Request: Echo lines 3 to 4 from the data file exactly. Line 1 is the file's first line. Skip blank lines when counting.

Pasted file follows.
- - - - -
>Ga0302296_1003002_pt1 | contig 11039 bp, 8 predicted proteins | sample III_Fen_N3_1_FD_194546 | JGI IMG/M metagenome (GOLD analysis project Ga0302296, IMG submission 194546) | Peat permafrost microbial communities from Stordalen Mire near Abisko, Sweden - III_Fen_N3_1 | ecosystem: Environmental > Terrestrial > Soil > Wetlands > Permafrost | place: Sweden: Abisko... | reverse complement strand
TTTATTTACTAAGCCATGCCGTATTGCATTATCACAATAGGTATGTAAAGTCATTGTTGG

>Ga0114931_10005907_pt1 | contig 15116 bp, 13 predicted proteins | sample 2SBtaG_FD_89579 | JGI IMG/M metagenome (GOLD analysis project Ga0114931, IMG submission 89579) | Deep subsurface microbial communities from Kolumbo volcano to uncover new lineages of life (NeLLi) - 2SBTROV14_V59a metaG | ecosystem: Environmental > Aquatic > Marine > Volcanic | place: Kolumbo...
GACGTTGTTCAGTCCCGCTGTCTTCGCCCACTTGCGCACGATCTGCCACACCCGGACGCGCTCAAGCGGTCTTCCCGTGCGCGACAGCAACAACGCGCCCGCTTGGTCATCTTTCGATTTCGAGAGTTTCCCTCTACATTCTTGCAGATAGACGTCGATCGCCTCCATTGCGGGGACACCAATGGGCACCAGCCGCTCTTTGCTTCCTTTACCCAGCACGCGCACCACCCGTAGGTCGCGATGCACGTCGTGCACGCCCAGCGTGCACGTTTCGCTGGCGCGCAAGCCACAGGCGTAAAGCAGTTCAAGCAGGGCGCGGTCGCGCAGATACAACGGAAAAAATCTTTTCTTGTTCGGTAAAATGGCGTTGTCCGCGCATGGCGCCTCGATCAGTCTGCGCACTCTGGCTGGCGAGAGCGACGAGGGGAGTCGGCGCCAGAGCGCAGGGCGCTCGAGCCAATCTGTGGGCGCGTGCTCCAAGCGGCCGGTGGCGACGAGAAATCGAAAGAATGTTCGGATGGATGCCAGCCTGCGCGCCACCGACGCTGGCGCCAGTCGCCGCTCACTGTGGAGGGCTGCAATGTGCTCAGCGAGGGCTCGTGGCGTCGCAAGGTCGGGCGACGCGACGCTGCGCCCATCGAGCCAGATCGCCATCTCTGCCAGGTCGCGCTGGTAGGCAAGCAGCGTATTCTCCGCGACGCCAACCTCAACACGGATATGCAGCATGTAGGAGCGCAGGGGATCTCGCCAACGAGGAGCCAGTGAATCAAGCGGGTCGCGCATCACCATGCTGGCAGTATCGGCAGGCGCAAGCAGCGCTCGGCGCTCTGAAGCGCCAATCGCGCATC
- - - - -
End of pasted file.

>Ga0114931_10005907_pt1 | contig 15116 bp, 13 predicted proteins | sample 2SBtaG_FD_89579 | JGI IMG/M metagenome (GOLD analysis project Ga0114931, IMG submission 89579) | Deep subsurface microbial communities from Kolumbo volcano to uncover new lineages of life (NeLLi) - 2SBTROV14_V59a metaG | ecosystem: Environmental > Aquatic > Marine > Volcanic | place: Kolumbo...
GACGTTGTTCAGTCCCGCTGTCTTCGCCCACTTGCGCACGATCTGCCACACCCGGACGCGCTCAAGCGGTCTTCCCGTGCGCGACAGCAACAACGCGCCCGCTTGGTCATCTTTCGATTTCGAGAGTTTCCCTCTACATTCTTGCAGATAGACGTCGATCGCCTCCATTGCGGGGACACCAATGGGCACCAGCCGCTCTTTGCTTCCTTTACCCAGCACGCGCACCACCCGTAGGTCGCGATGCACGTCGTGCACGCCCAGCGTGCACGTTTCGCTGGCGCGCAAGCCACAGGCGTAAAGCAGTTCAAGCAGGGCGCGGTCGCGCAGATACAACGGAAAAAATCTTTTCTTGTTCGGTAAAATGGCGTTGTCCGCGCATGGCGCCTCGATCAGTCTGCGCACTCTGGCTGGCGAGAGCGACGAGGGGAGTCGGCGCCAGAGCGCAGGGCGCTCGAGCCAATCTGTGGGCGCGTGCTCCAAGCGGCCGGTGGCGACGAGAAATCGAAAGAATGTTCGGATGGATGCCAGCCTGCGCGCCACCGACGCTGGCGCCAGTCGCCGCTCACTGTGGAGGGCTGCAATGTGCTCAGCGAGGGCTCGTGGCGTCGCAAGGTCGGGCGACGCGACGCTGCGCCCATCGAGCCAGATCGCCATCTCTGCCAGGTCGCGCTGGTAGGCAAGCAGCGTATTCTCCGCGACGCCAACCTCAACACGGATATGCAGCATGTAGGAGCGCAGGGGATCTCGCCAACGAGGAGCCAGTGAATCAAGCGGGTCGCGCATCACCATGCTGGCAGTATCGGCAGGCGCAAGCAGCGCTCGGCGCTCTGAAGCGCCAATCGCGCATC